“My father was an owner and breeder, so I respect that people are giving me their business, their money on the line, their opportunity that they could give to someone else. I’m coming back with the best riders in the world and saying, ‘Give me an opportunity.’ It’s not a sport that people can just put up money and say, ‘Let’s hope it works.’ The trainers, the exercise riders, grooms, everyone working their tail off day in and day out, I wouldn’t do that to them. I wanted to make sure I was in the right place, and I believe it showed. I had a lot of good feedback from horsemen. If it was the opposite way, I don’t think I’d have had the year I’ve had.

“I’m riding for a lot of high-end trainers and getting opportunities I didn’t get prior. Probably for the first six, seven months of my return, I didn’t take one day off from going to the track working horses in the morning. I just went out there, rode hard, rode to the wire on every horse and just showed that I was here for my love of the horses and what I was doing. It was more of a blessing to get back to doing what I love than worrying about how well I was going to do.”

press release

Trainer Gerald Bennett Still Going Strong

Tampa paddock inspectionLess than two weeks into the 2018-2019 Tampa Bay Downs meeting, trainer Gerald Bennett has thrown down the challenge. If any of his rivals have designs on unseating him from the top spot in the standings, they had better get busy.

The 74-year-old Bennett, who often hauls his own horses from track to track, has a reputation for vigor and high energy rarely found at any age. Beneath his kindly exterior lies an unquenchable desire to pile up victories and add another title to his collection.

“Once you get on top, you want to stay there,” Bennett said after saddling seven winners from 18 starters to earn the Rumba Island Bar & Grill Trainer of the Month Award. “When I trained at Detroit, I had a quote from (legendary football coach) Vince Lombardi on my office wall – ‘There is only one place in my game and that is first place.’

“Mary (his wife) keeps harping at me to cut down, cut down. But I’d like to have 90 horses. I’d like to have one in every race,” he said, grinning. “This sport is about competition, and you have to have that desire to win.”

Bennett has captured the last three Tampa Bay Downs titles and four overall, and his 40-horse stable, combined with his intuitive sense of where his horses can win, makes him a heavy favorite to add to that ledger. But it’s his seemingly tireless work ethic that fuels the Bennett barn.

On most mornings, Bennett is out the door by 4:30 a.m., eager to greet his charges on the backside. He arrives by 5, walking through his barn and checking each horse to determine its condition and temperament.

By the time the track opens at 6 a.m. for training, Bennett has a good handle on how all of his horses are feeling. “Sometimes one hasn’t eaten up or they’ve developed a temperature, and you have to change their training schedule around,” he said. “You try to get them all lined up to peak on race day.”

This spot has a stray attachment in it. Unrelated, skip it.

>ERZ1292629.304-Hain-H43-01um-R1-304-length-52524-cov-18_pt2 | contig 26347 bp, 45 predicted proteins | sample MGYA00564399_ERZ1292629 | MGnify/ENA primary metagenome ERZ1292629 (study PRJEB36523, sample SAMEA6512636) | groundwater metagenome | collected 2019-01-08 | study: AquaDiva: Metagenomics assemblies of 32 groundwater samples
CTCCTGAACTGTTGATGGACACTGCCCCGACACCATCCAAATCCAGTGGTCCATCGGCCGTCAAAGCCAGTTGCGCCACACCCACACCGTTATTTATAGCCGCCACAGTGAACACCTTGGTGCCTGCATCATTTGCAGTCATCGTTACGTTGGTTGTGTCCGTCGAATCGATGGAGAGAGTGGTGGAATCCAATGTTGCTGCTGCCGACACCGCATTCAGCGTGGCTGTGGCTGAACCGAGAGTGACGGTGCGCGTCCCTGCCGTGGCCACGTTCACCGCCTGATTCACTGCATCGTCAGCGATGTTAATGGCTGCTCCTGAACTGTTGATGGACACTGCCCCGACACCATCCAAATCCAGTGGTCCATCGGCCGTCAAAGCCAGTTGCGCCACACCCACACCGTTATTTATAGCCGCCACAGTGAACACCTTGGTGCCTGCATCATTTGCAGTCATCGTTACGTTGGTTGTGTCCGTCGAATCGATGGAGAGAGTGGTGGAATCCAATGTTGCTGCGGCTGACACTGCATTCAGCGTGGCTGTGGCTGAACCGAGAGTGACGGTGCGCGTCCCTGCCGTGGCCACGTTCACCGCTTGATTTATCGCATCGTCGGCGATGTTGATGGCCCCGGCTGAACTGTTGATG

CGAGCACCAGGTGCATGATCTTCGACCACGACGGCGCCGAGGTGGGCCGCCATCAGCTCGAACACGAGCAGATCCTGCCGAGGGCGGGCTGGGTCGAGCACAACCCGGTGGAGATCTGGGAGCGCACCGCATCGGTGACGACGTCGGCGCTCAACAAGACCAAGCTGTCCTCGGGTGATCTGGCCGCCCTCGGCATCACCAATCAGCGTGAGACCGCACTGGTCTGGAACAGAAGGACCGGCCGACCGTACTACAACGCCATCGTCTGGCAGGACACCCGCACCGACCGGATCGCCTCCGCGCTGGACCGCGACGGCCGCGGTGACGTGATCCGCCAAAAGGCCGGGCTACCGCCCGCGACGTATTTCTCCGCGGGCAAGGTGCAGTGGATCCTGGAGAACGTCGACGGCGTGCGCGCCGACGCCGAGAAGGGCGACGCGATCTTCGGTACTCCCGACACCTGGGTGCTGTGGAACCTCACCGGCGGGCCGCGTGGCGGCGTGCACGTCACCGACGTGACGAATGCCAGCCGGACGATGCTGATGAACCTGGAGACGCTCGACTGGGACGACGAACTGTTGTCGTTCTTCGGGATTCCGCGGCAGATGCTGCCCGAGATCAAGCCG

Bennett knows when his horses need time off from the racetrack. He took many of them to Classic Mile Park in Ocala after the Delaware Park meeting ended in October, and he believes that freshening helped his stable get off to a quick start here.

“Classic Mile has a real good track surface, and it’s a quiet environment that helps horses relax,” he said.

Bennett, who has been training Thoroughbreds since 1974, has cultivated a reputation for rehabilitating injured horses and those that have gone off form. He achieved his greatest success with Beau Genius, a minor stakes winner he picked up after his 3-year-old season.

Beau Genius won 13 stakes under Bennett’s guidance, including the Grade I Philip H. Iselin and the Grade II Michigan Mile and One-Eighth Handicap in 1990.

Some of his other top horses include Secret Romeo, Black Belt, R Angel Katelyn, Bucky’s Prayer and Fast Flying Rumor, who established a Tampa Bay Downs Beyer Speed Figure record of 108 in winning the Turf Dash Stakes in 2016.

Bennett, the father of trainer Dale Bennett, has climbed to 15th all-time (and 11th among active conditioners) with 3,757 victories. The Springhill, Nova Scotia native trails the late Frank H. Merrill, Jr., by 217 victories for the top spot all-time among Canadian trainers. “We used to claim off each other quite a bit. There was a lot of camaraderie among trainers then,” Bennett said.

“I thank the Lord every morning that I have my health, and I ask Him to protect everyone on the track and protect the horses,” said Bennett, who spreads his stable wealth among a number of Tampa Bay Downs jockeys. “I feel blessed to be able to do what I’m doing.”

Source: Press Release

Trainer Michael Reavis Hits 2,000 Wins Milestone

Fans at Hawthorne racecourse. Fans at Hawthorne racecourseMichael Reavis scored his 2000th training victory with favored Mckinli’sbabyblues on Saturday afternoon at Hawthorne Racecourse, though the victory was in doubt until the final stride.

Rider Carlos Marquez Jr. had Mckinli’sbabyblues in perfect stalking position, saving ground along the rail, swung out midstretch but ArticVortex got the jump on her while Reminisce, who led most of the way, still appeared to have something left.

With a sixteenth left, the outcome was still up in the air but with a final late surge Mckinli’sbabyblues got up to win by a half length. Artic Vortex edged Reminisce by a nose for second.

Mr. Reavis had scored victory 1998 in Friday’s ninth race with R Fast Life. He won Saturday’s first race with Saint Alexius. Carlos Marquez was also aboard for those two winners.

Source: Press Release